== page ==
Have a great summer. Whether you fish fly, gear or saltwater we have the right tackle and advice to help.

Tight Lines Keith Hyett,

Coast Sportfish, 202 - 891 Island Hwy. West, Parksville, 250-586-6622,

www.coastsportfish.com

 

ALBERNI & BARKLEY SOUND REPORT

Saltwater - All of the Alberni Inlet (to Chap Point) is closed till August 1 to protect the sockeye salmon. We remain hopeful that will change. Barkley Sound, however, has been fishing good.

The Bamfield Wall, Diplock, Vernon Bay are all producing spring salmon in the teens, high teens and into the 20s. Anchovies, little white needlefish, and spoons in Homeland Security, King Fisher, Pink Sink and Maverick finishes, as well as Gibbs Skinny Gs have been working well. Fish are hitting between 100-150 foot depths.

Returning fish will start to show up in late July and August. Passing fish on their way south are now on the outside edges of Barkley Sound.

A few coho have already been caught. To target coho troll a bit shallower and a little bit faster.

A few people are going out after lingcod and halibut. Find your favourite rock pile and jig for the lings. For halibut find a sandy bottom, or troll deep and slow it down a little.

Freshwater - Pretty much everything is turned on now except the rivers aren’t fishable; they’re still high and cold. All the local lakes have thawed and the access roads to most high elevations are passable. Hatches are on for ants and other bugs.

The Sproat Lake derby this weekend (July 18) was won with a 3 lb. 14 oz. rainbow trout, and we’re seeing lots of good size fish from all the big lakes.

Troll the bigger lakes with Flatfish or plugs. Fly fishers continue doing well on leach patterns and Muddlers.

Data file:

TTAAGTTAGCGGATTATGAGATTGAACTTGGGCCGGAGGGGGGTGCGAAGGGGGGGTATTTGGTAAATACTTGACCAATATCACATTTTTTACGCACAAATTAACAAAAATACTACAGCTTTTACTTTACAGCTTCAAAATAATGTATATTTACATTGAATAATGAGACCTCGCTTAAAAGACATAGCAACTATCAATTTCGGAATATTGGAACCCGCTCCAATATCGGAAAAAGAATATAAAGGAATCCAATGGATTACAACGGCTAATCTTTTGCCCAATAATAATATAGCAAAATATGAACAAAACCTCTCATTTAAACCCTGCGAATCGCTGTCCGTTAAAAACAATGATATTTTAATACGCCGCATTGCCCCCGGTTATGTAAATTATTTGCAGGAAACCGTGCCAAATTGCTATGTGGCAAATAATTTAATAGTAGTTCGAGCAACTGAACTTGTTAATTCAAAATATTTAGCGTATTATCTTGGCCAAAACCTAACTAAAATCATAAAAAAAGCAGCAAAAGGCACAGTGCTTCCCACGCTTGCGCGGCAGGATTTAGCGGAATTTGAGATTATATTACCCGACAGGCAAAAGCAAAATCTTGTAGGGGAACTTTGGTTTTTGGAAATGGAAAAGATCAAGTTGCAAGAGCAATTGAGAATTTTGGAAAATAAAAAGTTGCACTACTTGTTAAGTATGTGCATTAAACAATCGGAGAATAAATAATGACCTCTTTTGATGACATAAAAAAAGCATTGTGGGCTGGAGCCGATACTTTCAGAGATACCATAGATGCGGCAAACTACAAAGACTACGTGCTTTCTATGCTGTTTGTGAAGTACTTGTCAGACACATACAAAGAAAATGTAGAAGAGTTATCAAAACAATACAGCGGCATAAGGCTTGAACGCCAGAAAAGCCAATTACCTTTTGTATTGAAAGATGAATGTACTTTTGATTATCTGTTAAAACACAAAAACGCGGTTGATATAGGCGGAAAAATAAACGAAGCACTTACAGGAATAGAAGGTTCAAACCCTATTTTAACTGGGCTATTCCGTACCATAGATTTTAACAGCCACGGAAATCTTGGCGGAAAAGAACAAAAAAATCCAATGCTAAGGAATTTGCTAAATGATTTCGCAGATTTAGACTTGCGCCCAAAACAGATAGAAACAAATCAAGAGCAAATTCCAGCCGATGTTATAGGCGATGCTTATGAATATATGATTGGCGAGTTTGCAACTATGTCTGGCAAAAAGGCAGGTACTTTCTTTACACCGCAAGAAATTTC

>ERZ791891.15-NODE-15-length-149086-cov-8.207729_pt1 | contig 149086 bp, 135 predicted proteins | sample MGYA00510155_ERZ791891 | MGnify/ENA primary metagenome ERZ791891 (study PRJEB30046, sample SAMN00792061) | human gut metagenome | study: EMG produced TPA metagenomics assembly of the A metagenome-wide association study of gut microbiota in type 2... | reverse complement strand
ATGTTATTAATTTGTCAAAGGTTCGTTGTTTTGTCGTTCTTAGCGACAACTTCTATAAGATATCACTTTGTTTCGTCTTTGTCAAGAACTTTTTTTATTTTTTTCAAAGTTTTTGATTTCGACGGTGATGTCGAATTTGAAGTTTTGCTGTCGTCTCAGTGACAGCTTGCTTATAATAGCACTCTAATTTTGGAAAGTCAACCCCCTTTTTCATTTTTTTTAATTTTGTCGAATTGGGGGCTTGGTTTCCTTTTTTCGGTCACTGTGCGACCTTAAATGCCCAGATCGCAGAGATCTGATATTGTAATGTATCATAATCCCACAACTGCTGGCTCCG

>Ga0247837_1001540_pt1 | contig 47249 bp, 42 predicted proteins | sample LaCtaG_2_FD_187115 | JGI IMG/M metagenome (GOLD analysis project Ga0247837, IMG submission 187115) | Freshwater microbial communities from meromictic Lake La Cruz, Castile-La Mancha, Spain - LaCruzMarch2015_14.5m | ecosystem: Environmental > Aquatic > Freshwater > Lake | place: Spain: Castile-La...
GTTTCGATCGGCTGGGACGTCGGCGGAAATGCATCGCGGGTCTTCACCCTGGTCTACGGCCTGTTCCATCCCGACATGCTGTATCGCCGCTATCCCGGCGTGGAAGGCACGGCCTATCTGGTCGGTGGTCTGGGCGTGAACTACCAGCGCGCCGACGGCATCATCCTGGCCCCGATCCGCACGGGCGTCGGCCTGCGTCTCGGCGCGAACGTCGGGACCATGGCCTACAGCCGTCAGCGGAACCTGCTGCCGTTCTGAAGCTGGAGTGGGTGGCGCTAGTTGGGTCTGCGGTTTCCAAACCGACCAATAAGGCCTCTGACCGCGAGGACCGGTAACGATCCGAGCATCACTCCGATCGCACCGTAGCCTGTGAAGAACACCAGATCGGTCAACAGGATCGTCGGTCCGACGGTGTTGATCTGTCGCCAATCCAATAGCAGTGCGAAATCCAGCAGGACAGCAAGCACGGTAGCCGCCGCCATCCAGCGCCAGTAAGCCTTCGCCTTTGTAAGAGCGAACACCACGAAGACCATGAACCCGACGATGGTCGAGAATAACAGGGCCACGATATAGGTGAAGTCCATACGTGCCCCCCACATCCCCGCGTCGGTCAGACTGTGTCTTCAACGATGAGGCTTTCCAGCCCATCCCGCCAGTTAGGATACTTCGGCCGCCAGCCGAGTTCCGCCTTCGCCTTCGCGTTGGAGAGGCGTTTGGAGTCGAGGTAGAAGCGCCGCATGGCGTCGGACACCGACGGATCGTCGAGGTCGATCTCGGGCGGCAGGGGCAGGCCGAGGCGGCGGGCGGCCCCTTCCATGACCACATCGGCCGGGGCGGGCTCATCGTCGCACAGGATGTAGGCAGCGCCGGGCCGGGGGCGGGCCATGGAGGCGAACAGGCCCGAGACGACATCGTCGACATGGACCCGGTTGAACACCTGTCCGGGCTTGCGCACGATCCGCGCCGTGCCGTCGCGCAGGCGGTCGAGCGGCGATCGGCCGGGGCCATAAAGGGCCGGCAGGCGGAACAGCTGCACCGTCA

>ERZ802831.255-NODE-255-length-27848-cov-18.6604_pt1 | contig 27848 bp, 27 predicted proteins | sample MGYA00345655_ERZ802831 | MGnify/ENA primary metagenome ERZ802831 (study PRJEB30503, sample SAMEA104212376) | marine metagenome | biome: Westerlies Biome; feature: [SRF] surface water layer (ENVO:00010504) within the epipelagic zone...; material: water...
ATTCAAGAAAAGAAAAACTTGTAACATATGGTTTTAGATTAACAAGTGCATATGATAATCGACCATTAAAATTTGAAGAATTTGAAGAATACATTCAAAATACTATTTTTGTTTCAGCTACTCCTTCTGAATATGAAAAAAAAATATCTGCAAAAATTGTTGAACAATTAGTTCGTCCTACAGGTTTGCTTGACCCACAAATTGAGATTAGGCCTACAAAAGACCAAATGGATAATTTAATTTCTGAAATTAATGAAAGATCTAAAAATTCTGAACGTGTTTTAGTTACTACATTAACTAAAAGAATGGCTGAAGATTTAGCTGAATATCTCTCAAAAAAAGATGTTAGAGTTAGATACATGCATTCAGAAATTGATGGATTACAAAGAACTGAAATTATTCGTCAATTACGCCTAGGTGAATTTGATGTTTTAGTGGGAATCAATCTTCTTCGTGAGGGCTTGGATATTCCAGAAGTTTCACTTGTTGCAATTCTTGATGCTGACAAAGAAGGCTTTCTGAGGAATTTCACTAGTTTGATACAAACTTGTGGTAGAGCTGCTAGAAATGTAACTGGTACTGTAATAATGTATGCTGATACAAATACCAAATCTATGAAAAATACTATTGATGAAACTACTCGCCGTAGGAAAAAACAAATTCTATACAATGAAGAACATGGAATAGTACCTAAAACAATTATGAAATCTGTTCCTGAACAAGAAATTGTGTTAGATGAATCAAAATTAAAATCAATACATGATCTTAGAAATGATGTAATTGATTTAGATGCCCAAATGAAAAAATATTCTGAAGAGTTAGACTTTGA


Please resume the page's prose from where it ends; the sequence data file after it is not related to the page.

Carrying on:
Good luck. Gone Fishin’

4985 Johnston, Port Alberni,

ph: 250-723-1172

 

UCLUELET / LONG BEACH

Fishing has been getting a little more consistent late in June. We are getting some good sized chinook in the mix.

Most of the larger chinook are coming from Long Beach on small spoons and needlefish hootchies though some are also coming from the Red Can and Inside South Bank. The bites are coming in both morning and afternoon trips, so if you are a late riser you can still get in some good action.

We have been getting between one and four halibut per trip and expect limits of halibut to become normal very soon.

Sam Vandervalk, Salmon Eye

Fishing Charters,

877-777-4344, www.salmoneye.net

 

ESPERANZA INLET/NOOTKA SOUND REPORT

July is the merge mouth. The tail end of the U.S. salmon moving south. The beginning of the West Coast Vancouver Island (WCVI) salmon moving down the shoreline and entering the mouths of the inlets and sounds to feed on the massive schools of bait. It’s also the start of local chinook runs moving into Nootka Sound and Esperanza Inlet to feed and ready themselves to complete their journey to the river or stream of their birth.

Yes, there will be lots of salmon around to catch. The long cool winter has provided all the necessary elements to make for active feeding salmon all summer long.

Where to fish: Esperanza Inlet - the Glory Hole on the south side of Catala Is. in between Double Is. on an incoming tide. Outer Black Rk. / Low Rk. area to outer High Rocks on 75-90 ft. contour line – Fish deep just off the bottom for best results. The world-famous Ferrer Pt. is red hot in early July. Rosa Harbour area and the north side of Centre Is. over to Garden Pt. are always good options especially on those windy days.

Nootka Sound: early July Beano Cr. and outer Bajo Reef will produce well. The salmon move into the outer and middle sound by mid-July to early August. Nootka Lighthouse to Coopte and Hoise points and every point in between will be holding chinook on the west side of the sound. On the east side Burdwood Pt., Fidalgo Passage, San Carlos Pt. and Camel Rks. are all hot spots.

Catching use: Small anchovies, Coho Killers and Coyote spoons, Flash Fly and glow/pearl/green hootchies all work well. Trolling deep at 10 feet off the bottom often will load you up on halibut, lingcod and salmon. When you find suspended schools of bait run your gear about 10 feet above them. Hold on – fish on!

Bottom fishing/catching is very good in our area with generous limits. A mixed daily bag would fill your fish box with halibut, yelloweye, greenling, cabazon, lingcod and more. Our guides have been using large Durable Swim-baits in glow colours with good results recently. Large herring and jigs also work well. If you are fishing out on your own boat stop by the Westview Marina Tackle Shop and we will get the charts out with GPS coordinates to help you find the bottom fish hot spots. When bottom fishing have a descender device in your boat to save these long-lived fish, which you return to the water.